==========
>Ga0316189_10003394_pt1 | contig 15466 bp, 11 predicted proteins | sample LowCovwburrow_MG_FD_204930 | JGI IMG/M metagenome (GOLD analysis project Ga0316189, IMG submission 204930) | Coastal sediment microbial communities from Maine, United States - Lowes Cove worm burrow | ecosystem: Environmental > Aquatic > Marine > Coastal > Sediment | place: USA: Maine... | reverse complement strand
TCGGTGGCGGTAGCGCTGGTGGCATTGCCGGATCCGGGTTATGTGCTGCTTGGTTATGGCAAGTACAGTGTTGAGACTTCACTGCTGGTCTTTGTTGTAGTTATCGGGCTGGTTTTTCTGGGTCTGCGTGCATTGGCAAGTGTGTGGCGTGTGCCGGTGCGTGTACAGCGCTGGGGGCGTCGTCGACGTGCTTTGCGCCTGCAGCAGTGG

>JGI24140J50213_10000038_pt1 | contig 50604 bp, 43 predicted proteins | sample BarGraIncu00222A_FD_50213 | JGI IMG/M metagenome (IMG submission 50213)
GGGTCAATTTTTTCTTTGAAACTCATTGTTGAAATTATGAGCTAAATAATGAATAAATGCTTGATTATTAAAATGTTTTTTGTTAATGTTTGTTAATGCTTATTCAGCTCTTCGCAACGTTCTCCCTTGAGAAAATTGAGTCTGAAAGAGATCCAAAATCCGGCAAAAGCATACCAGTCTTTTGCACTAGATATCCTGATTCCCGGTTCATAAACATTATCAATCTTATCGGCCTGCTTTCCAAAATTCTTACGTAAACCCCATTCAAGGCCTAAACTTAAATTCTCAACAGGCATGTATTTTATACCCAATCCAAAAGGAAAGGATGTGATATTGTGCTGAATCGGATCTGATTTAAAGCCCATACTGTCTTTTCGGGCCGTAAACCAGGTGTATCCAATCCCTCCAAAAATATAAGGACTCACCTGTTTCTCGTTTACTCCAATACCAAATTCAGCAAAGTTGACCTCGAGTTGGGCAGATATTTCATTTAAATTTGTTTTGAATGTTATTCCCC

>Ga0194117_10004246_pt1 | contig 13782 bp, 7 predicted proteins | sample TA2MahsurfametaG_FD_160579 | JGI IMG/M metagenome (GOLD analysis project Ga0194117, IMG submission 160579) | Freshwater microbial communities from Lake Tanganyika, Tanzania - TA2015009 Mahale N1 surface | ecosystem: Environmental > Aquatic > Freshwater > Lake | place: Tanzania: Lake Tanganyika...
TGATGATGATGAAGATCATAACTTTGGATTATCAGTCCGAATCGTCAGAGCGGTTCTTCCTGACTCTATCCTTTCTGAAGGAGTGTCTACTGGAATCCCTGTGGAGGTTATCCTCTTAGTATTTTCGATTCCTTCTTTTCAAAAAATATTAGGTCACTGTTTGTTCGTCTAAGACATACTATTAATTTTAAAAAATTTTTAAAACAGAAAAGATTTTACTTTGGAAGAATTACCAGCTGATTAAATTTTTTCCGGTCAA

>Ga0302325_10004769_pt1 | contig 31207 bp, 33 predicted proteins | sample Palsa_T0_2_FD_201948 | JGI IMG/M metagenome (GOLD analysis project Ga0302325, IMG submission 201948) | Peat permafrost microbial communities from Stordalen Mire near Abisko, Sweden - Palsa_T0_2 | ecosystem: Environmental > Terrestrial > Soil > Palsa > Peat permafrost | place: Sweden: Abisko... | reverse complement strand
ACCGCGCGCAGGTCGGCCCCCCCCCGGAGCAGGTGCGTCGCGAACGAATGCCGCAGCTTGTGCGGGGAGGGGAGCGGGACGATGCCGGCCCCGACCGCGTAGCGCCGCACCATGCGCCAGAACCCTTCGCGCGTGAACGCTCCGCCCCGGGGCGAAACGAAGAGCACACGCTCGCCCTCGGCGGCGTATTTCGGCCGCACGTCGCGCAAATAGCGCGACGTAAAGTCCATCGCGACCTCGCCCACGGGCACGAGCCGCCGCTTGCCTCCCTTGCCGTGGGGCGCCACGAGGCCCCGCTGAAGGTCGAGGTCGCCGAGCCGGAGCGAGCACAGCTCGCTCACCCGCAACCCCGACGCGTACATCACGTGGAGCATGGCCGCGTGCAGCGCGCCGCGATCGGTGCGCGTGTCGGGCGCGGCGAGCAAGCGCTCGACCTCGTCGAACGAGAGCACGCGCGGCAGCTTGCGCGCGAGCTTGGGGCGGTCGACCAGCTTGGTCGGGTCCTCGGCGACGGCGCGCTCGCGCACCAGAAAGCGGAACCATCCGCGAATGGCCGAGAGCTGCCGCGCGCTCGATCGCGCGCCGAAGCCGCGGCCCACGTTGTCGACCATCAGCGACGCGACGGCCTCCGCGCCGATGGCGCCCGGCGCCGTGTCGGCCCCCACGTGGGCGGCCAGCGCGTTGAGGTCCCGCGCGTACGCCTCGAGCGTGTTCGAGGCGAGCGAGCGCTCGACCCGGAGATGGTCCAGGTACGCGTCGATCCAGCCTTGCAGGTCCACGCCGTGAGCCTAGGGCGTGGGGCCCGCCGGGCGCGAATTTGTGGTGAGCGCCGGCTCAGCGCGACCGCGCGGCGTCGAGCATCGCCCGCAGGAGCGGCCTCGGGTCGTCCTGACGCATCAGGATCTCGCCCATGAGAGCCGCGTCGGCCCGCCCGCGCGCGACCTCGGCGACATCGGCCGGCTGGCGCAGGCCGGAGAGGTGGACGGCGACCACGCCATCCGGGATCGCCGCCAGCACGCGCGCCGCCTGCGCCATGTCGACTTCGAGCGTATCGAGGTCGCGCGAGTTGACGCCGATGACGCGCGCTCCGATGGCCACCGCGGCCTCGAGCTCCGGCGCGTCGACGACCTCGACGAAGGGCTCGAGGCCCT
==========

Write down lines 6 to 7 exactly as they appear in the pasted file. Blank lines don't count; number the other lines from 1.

TGATGATGATGAAGATCATAACTTTGGATTATCAGTCCGAATCGTCAGAGCGGTTCTTCCTGACTCTATCCTTTCTGAAGGAGTGTCTACTGGAATCCCTGTGGAGGTTATCCTCTTAGTATTTTCGATTCCTTCTTTTCAAAAAATATTAGGTCACTGTTTGTTCGTCTAAGACATACTATTAATTTTAAAAAATTTTTAAAACAGAAAAGATTTTACTTTGGAAGAATTACCAGCTGATTAAATTTTTTCCGGTCAA

>Ga0302325_10004769_pt1 | contig 31207 bp, 33 predicted proteins | sample Palsa_T0_2_FD_201948 | JGI IMG/M metagenome (GOLD analysis project Ga0302325, IMG submission 201948) | Peat permafrost microbial communities from Stordalen Mire near Abisko, Sweden - Palsa_T0_2 | ecosystem: Environmental > Terrestrial > Soil > Palsa > Peat permafrost | place: Sweden: Abisko... | reverse complement strand